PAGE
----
Furman, Gloria. Missional Motherhood: The Everyday Ministry of Motherhood in the Grand Plan of God. Wheaton: Crossway, 2016.
Motherhood is by no means an obscure topic, especially to moms. A quick online glance, and you’ll find status after status from moms concerning their kids, countless blog-posts on mothering, and innumerable lengthy discussion forums. Though moms have the best intentions at hearts, their mothering chatter can easily cause their friends without children to feel excluded. It seems as if every possible motherhood topic is dealt with, from methods of potty-training to recipes for homemade baby food to the pros and cons of household chores for kids. Nonetheless, amidst it all, something is indeed obscure, and what is often most neglected is what is most fundamental. What is motherhood? (We all use the word, but how well can we define it?) For what purposes did God institute it? What does God say about motherhood? How are Christian moms to mother their children bearing in mind the truths of the gospel?
In Missional Motherhood, Gloria Furman writes a Christological treatise of mothering in the light of God’s grand story of redemption, and she defines mothering from the missiological standpoint of the gospel.
Missional Motherhood is comprised of two main parts. Furman spends the first half of the book summarizing God’s epic plan of redemptive history throughout the Old Testament, constantly pointing to Jesus and the cross, simultaneously laying the foundations of biblical and missional motherhood. In just over 100 pages, Furman traces the truth of how God is central in all stories, including motherhood. Motherhood is from God and about God first and foremost. Therefore, Christianity surpasses every biological and social norm as a context to understand motherhood. Grounded in the bigger picture of God’s redemptive plan, mothering (in a broader sense) is God’s mission for every woman. Having been created in His image, women are to perpetuate spiritual image bearers for God’s glory, through childbearing and discipleship.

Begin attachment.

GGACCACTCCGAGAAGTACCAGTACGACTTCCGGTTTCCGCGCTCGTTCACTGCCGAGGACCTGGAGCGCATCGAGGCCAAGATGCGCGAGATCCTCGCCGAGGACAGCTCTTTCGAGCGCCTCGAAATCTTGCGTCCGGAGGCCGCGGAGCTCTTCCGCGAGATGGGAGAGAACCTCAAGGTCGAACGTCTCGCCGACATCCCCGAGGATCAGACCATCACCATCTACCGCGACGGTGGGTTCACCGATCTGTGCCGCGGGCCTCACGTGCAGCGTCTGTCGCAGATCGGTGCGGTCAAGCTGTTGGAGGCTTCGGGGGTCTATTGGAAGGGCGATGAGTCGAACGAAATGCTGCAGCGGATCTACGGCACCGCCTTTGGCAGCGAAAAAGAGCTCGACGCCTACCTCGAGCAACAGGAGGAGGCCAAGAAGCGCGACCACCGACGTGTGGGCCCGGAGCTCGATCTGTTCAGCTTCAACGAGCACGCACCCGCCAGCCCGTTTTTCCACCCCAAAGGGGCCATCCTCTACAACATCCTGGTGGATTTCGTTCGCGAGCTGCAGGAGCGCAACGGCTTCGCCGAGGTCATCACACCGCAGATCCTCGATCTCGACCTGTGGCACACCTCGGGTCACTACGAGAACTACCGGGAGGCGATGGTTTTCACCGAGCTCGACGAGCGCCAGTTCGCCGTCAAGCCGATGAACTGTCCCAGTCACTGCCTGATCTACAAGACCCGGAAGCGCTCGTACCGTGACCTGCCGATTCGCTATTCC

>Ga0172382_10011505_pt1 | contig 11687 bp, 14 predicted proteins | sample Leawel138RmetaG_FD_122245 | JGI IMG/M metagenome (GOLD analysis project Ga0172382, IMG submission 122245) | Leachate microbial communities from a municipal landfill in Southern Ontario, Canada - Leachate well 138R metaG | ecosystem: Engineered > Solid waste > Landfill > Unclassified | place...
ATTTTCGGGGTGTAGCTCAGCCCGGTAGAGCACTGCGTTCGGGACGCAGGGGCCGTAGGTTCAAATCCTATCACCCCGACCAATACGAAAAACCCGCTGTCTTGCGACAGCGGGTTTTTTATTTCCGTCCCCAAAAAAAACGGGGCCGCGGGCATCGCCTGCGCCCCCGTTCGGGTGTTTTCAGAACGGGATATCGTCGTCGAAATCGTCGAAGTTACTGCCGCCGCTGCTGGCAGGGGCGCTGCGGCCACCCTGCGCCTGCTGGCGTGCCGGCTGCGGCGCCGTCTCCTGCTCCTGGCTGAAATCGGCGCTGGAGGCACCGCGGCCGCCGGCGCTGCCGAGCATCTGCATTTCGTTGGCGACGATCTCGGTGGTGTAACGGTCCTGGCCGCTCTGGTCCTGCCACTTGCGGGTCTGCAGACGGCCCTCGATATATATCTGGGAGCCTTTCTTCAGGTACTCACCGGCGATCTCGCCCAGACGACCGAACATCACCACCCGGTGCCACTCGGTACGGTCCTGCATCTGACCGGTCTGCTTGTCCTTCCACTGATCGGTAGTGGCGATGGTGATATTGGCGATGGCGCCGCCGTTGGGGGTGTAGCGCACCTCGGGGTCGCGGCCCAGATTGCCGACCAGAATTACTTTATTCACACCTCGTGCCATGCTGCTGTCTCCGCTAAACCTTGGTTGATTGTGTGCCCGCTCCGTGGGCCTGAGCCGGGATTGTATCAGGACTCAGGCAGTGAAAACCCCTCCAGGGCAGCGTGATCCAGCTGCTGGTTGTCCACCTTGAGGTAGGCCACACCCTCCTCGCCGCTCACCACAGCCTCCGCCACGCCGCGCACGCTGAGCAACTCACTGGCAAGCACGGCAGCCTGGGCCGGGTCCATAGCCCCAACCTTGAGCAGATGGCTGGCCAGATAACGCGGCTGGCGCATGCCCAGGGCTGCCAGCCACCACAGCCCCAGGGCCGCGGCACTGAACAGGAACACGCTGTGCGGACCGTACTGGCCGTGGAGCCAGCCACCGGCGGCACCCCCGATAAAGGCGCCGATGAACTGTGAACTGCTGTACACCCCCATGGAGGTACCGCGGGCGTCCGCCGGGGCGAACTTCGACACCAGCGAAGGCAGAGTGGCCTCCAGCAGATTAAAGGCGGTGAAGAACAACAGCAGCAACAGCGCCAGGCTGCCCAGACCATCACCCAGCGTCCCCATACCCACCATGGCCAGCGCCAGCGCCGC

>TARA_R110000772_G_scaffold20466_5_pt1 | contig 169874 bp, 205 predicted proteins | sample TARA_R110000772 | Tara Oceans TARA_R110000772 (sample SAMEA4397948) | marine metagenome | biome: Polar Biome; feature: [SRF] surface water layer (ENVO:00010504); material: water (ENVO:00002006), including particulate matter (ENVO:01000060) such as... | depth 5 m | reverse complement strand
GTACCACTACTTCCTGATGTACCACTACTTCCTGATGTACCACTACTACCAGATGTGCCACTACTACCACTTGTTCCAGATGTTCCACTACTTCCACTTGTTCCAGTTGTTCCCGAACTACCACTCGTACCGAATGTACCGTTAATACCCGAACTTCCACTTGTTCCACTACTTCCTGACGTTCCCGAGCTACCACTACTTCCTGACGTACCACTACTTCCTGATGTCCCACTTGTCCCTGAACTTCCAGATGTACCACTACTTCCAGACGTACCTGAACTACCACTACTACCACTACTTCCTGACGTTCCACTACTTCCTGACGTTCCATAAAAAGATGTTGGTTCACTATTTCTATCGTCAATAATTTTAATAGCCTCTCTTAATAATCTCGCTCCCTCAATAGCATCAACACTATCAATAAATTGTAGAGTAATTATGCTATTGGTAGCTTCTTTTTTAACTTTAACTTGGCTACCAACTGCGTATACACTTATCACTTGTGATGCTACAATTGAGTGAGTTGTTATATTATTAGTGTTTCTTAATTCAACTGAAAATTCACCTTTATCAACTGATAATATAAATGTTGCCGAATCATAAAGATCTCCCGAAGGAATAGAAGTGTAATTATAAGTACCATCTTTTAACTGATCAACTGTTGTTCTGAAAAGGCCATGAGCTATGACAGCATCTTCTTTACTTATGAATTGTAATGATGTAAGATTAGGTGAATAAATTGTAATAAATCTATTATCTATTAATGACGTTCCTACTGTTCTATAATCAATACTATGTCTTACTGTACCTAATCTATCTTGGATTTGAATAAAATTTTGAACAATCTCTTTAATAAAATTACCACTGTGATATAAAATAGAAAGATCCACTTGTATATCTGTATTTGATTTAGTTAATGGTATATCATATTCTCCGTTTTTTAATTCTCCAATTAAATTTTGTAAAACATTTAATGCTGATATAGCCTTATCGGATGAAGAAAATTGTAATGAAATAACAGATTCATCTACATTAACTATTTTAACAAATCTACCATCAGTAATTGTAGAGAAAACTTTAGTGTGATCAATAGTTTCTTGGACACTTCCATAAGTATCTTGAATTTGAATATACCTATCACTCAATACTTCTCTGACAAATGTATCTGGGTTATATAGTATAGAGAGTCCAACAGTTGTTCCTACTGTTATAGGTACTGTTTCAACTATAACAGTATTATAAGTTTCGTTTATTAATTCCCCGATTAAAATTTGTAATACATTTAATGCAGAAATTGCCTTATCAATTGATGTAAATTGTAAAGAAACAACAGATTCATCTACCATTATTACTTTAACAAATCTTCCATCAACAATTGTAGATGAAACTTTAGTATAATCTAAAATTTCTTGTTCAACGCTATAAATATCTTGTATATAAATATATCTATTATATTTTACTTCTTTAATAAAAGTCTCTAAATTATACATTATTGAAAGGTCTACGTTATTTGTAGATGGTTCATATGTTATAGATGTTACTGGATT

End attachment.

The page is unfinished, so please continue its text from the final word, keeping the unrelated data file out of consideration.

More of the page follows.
In Part 2, Furman defines missional motherhood as being centered on the person of Christ. A missional mother’s greatest privilege is to share the gospel. We can bank on Jesus’ cross-shaped model of nurture since “the first and only person who nurtured others perfectly was Jesus, the man” (127). Only with such a cruciform vision can our motherhood be corrected from a nearsighted mentality and thus be able to rely on Christ’s victory (128). Missional mothers use what God has given, his Word, Christ in us, and our everyday abilities in homemaking, and avoid the danger of the “prosperity-gospel which tells women that Jesus will give them super-knowledge for parenting, super-strength for serving, and super-abilities to fly circles around all the poor, lost moms” (154). We cling to the true gospel which reveals moms in desperate need of atonement of our sins through Christ alone (154). She reminds us that we live among people with eternal-life needing souls who need the truth of the gospel spoken to them by courageous, gospel-driven, Spirit-filled, Christ-centered, heaven-minded mothers! We live with his resurrection in mind, dying to self because we are alive in Christ, and our homes become missional tools for the spread of the gospel.
With intentional gospel clarity, Furman writes every woman’s mission statement: We exist to point people to Christ in all our mothering moments as we nurture life according to Christ’s patterns and hold to his promises (175).